Wednesday, September 18, 2013

Getting divorced? Get super!

This is a sponsored post

We all know that divorce sucks, but do you realise a marriage breakdown can add 10 years to your working life?
It's not bad enough that we have to divvy up homes, belongings and in some cases, pets and children, Suncorp reveals that the average Australian divorce has severe repercussions for newly separated singles as they work to re-establish their financial wealth.
Suncorp Superannuation's Untying The Knot report reveals the hidden costs for the country's 900,000 or so divorcees.
According to Head of Everyday Super Lisa Harrison, the most common concerns were property, child custody, the family car and the partner's income.
However, thousands of dollars were often excluded from the financial settlement because superannuation was not taken into account.
In fact, 86 per cent of divorcees did not consider superannuation as part of their divorce settlement - which meant they could expect to work another 10 years longer than other Australians to secure their financial security in retirement.
Take a look at the infographic here:

The Hidden Super Cost of Divorce - An infographic by the team at Suncorp

Isn't that sobering? It's so easy to take super into account when making your financial settlement with your ex, and so important for your future.

“Given that Australians are most likely to divorce in their early to mid-forties, there is a considerable amount of  superannuation involved, with a 45 year old males’ average superannuation balance of $128,0006," Lisa says. "This is compared to $42,000 for women at their average age at divorce of 42.
“Legally a divorcee is entitled to half their partner’s super. Considering super during divorce could mean the difference between being able to retire when you want to, rather than having to work well into you’re 70s and beyond.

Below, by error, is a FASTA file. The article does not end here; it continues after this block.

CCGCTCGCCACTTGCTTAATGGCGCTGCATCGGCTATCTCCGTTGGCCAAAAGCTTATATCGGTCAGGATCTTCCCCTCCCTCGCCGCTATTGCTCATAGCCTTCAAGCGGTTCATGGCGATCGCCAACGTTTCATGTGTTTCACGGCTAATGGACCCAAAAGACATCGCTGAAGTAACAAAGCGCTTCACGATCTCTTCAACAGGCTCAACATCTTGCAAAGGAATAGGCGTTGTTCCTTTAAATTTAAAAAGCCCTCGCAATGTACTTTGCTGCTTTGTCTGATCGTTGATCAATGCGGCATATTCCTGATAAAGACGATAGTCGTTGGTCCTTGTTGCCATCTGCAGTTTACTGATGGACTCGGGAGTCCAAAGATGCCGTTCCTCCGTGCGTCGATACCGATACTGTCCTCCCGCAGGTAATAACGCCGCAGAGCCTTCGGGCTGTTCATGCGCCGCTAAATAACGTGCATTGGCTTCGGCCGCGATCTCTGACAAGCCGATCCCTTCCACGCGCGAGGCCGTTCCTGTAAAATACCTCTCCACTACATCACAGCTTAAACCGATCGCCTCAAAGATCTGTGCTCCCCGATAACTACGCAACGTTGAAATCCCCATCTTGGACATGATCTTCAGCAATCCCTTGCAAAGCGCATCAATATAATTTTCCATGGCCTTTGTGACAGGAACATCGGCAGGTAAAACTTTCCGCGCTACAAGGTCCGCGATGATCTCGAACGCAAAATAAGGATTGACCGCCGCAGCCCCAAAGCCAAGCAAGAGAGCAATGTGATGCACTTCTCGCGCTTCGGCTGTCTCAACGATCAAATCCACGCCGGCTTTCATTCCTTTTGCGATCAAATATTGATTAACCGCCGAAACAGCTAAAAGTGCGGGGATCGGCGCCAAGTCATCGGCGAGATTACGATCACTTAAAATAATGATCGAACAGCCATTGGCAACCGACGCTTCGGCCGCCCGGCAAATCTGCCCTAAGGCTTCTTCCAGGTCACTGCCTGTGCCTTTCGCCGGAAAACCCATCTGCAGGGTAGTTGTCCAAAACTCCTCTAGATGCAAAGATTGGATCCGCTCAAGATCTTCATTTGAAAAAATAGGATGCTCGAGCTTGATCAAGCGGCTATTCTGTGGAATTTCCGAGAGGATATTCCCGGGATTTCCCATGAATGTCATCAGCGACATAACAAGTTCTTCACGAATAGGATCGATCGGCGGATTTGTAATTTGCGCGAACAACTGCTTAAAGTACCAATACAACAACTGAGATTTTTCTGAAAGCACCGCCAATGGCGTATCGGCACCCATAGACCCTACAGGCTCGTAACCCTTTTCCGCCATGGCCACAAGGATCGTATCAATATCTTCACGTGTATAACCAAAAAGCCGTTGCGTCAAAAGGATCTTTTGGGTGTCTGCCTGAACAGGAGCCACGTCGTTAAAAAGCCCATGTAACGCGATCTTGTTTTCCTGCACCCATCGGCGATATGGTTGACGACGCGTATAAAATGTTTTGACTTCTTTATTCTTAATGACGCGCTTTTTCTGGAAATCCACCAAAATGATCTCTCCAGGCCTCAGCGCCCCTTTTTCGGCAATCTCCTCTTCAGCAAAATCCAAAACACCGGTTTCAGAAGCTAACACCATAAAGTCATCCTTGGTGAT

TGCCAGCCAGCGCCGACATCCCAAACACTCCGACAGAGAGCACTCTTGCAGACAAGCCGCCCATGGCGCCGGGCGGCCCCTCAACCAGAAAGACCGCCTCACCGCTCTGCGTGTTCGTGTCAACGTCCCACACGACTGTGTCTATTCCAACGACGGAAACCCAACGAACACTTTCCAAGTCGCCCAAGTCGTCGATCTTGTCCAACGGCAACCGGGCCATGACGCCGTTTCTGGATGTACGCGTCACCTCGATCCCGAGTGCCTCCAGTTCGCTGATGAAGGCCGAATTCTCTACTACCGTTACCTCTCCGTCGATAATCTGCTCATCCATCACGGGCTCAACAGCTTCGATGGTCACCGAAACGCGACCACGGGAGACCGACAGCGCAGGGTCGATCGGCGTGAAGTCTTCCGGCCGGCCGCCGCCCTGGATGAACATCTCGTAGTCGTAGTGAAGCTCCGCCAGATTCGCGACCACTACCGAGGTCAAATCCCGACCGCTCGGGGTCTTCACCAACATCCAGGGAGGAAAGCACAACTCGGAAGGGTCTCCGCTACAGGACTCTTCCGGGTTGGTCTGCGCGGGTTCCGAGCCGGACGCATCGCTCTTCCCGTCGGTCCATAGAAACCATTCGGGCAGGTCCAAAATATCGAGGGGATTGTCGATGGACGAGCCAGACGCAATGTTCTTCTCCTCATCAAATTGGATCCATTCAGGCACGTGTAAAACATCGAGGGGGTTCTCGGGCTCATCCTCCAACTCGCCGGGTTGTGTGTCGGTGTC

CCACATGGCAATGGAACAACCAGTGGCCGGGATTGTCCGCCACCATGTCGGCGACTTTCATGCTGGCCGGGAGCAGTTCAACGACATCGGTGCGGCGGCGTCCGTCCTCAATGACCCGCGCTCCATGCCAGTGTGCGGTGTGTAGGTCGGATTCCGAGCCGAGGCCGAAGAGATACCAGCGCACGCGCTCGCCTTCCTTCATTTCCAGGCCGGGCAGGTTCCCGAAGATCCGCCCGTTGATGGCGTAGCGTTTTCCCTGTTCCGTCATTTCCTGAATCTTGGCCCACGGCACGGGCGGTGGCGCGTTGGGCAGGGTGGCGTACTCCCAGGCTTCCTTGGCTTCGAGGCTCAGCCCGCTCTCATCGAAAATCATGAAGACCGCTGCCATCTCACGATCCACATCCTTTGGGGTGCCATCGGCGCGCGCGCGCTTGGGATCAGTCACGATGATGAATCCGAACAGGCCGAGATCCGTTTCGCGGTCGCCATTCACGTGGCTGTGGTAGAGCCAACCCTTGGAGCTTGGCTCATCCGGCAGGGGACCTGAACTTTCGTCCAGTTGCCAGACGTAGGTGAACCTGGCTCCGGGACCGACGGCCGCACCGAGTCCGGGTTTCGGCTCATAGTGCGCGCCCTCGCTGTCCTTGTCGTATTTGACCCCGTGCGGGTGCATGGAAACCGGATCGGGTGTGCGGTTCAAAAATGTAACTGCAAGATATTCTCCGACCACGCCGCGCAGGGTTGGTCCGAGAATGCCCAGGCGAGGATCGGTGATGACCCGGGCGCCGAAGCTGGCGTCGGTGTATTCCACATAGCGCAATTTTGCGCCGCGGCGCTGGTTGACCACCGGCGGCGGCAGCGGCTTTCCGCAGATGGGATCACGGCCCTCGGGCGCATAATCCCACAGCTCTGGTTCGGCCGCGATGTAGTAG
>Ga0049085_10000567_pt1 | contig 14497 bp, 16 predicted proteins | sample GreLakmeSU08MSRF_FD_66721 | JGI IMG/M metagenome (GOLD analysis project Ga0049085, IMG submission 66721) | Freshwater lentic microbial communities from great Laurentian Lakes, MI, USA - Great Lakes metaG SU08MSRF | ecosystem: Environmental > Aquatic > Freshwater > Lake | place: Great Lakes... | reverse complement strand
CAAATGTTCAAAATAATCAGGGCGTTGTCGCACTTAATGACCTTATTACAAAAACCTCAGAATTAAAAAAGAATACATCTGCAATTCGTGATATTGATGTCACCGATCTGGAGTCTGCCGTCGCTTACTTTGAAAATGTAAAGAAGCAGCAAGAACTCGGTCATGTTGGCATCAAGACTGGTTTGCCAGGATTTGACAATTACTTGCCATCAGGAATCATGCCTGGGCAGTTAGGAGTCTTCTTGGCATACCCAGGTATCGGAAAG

“It is critical, especially for Australian women, that they consider their partner’s superannuation as our survey shows that divorced women are more than twice as likely to feel like they need to be more resilient and smarter when it comes to money.”

A few other interesting facts and figures uncovered during the study included:

The Untying the Knot report paints a picture of what an average Australian divorce looks like
Approximately 50,000 divorces occur every year in Australia.
The average age of men at divorce is 45, while for women it is 42
One in two divorces involve children (48%). Typically, the average divorce involves two children
January is the most popular month of the year to start divorce proceedings
Queensland is the divorce capital of Australia per capita (2.5) while the Northern Territory has the lowest rate of marriage breakdowns in the country (1.5).
The seven year itch has been replaced with the nine year itch, while the average time it takes from separation to divorce is three and a half years
Australia’s divorce rate of 2.2 is higher than China, France, New Zealand and the UK while more than half of the Russian Federations of 4.7.1

I am the author of Happily Ever Parted (Surviving Separation and Divorce), published by New Holland Australia, 2006. I've been divorced twice. 


Anonymous said...

I can imagine what an emotional and financial setback it can be!

Unknown said...

Thanks Lorraine. It's a sponsored post, but something I did because I truly believe in. Women in particular are at risk, because they tend to have less super than men because of taking time out to have children etc. You may think it doesn't matter at the time, but it counts later on!

Aspiring Millionaire said...

Yep, I had less super and my now ex husband was livid when I requested super be included in property settlement, especially since I was entitled to 70% of all assets.

I know SOOO many women who 'couldn't be bothered with it" until I showed them real facts showing how much it was really worth to them over the years.